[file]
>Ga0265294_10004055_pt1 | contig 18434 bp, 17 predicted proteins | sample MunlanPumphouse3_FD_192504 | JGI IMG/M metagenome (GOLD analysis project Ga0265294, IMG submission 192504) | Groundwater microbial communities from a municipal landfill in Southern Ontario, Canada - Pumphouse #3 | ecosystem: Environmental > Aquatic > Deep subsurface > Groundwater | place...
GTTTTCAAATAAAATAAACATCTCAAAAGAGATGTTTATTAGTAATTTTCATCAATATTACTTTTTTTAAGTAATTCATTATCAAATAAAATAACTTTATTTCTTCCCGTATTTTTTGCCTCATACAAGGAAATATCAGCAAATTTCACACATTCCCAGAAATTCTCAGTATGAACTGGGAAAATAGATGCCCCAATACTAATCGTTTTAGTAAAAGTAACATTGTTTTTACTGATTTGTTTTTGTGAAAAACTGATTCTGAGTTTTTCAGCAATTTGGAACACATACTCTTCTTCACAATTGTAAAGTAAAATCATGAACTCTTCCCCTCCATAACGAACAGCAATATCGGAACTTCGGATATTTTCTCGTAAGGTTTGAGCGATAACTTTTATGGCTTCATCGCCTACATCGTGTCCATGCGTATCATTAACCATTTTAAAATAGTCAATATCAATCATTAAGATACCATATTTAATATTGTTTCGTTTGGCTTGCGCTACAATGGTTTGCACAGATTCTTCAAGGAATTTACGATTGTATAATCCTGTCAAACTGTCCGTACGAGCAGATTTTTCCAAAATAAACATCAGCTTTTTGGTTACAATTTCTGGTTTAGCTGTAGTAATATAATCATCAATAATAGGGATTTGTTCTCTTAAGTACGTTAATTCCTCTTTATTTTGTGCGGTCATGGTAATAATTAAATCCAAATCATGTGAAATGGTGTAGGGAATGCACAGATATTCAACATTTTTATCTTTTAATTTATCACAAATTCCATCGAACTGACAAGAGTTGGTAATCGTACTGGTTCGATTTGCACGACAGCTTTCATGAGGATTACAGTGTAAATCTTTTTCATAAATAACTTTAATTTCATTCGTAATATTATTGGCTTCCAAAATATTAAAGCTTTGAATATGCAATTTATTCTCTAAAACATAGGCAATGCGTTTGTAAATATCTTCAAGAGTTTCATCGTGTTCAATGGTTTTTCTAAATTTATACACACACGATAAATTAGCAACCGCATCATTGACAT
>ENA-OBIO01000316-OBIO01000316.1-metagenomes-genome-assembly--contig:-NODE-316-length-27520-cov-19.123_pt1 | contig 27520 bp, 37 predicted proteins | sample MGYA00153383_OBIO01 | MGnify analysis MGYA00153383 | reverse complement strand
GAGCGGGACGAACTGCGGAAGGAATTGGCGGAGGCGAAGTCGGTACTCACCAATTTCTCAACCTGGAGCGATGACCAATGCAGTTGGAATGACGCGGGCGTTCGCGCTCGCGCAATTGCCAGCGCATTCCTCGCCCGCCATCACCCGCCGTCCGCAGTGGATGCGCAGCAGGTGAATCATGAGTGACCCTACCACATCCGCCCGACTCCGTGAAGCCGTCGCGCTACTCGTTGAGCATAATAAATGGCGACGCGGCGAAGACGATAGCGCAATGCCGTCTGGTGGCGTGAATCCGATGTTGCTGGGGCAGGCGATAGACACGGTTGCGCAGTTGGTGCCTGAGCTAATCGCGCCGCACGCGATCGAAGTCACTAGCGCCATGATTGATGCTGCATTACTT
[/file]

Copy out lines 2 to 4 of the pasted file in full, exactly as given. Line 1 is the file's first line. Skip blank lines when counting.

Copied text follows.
GTTTTCAAATAAAATAAACATCTCAAAAGAGATGTTTATTAGTAATTTTCATCAATATTACTTTTTTTAAGTAATTCATTATCAAATAAAATAACTTTATTTCTTCCCGTATTTTTTGCCTCATACAAGGAAATATCAGCAAATTTCACACATTCCCAGAAATTCTCAGTATGAACTGGGAAAATAGATGCCCCAATACTAATCGTTTTAGTAAAAGTAACATTGTTTTTACTGATTTGTTTTTGTGAAAAACTGATTCTGAGTTTTTCAGCAATTTGGAACACATACTCTTCTTCACAATTGTAAAGTAAAATCATGAACTCTTCCCCTCCATAACGAACAGCAATATCGGAACTTCGGATATTTTCTCGTAAGGTTTGAGCGATAACTTTTATGGCTTCATCGCCTACATCGTGTCCATGCGTATCATTAACCATTTTAAAATAGTCAATATCAATCATTAAGATACCATATTTAATATTGTTTCGTTTGGCTTGCGCTACAATGGTTTGCACAGATTCTTCAAGGAATTTACGATTGTATAATCCTGTCAAACTGTCCGTACGAGCAGATTTTTCCAAAATAAACATCAGCTTTTTGGTTACAATTTCTGGTTTAGCTGTAGTAATATAATCATCAATAATAGGGATTTGTTCTCTTAAGTACGTTAATTCCTCTTTATTTTGTGCGGTCATGGTAATAATTAAATCCAAATCATGTGAAATGGTGTAGGGAATGCACAGATATTCAACATTTTTATCTTTTAATTTATCACAAATTCCATCGAACTGACAAGAGTTGGTAATCGTACTGGTTCGATTTGCACGACAGCTTTCATGAGGATTACAGTGTAAATCTTTTTCATAAATAACTTTAATTTCATTCGTAATATTATTGGCTTCCAAAATATTAAAGCTTTGAATATGCAATTTATTCTCTAAAACATAGGCAATGCGTTTGTAAATATCTTCAAGAGTTTCATCGTGTTCAATGGTTTTTCTAAATTTATACACACACGATAAATTAGCAACCGCATCATTGACAT
>ENA-OBIO01000316-OBIO01000316.1-metagenomes-genome-assembly--contig:-NODE-316-length-27520-cov-19.123_pt1 | contig 27520 bp, 37 predicted proteins | sample MGYA00153383_OBIO01 | MGnify analysis MGYA00153383 | reverse complement strand
GAGCGGGACGAACTGCGGAAGGAATTGGCGGAGGCGAAGTCGGTACTCACCAATTTCTCAACCTGGAGCGATGACCAATGCAGTTGGAATGACGCGGGCGTTCGCGCTCGCGCAATTGCCAGCGCATTCCTCGCCCGCCATCACCCGCCGTCCGCAGTGGATGCGCAGCAGGTGAATCATGAGTGACCCTACCACATCCGCCCGACTCCGTGAAGCCGTCGCGCTACTCGTTGAGCATAATAAATGGCGACGCGGCGAAGACGATAGCGCAATGCCGTCTGGTGGCGTGAATCCGATGTTGCTGGGGCAGGCGATAGACACGGTTGCGCAGTTGGTGCCTGAGCTAATCGCGCCGCACGCGATCGAAGTCACTAGCGCCATGATTGATGCTGCATTACTT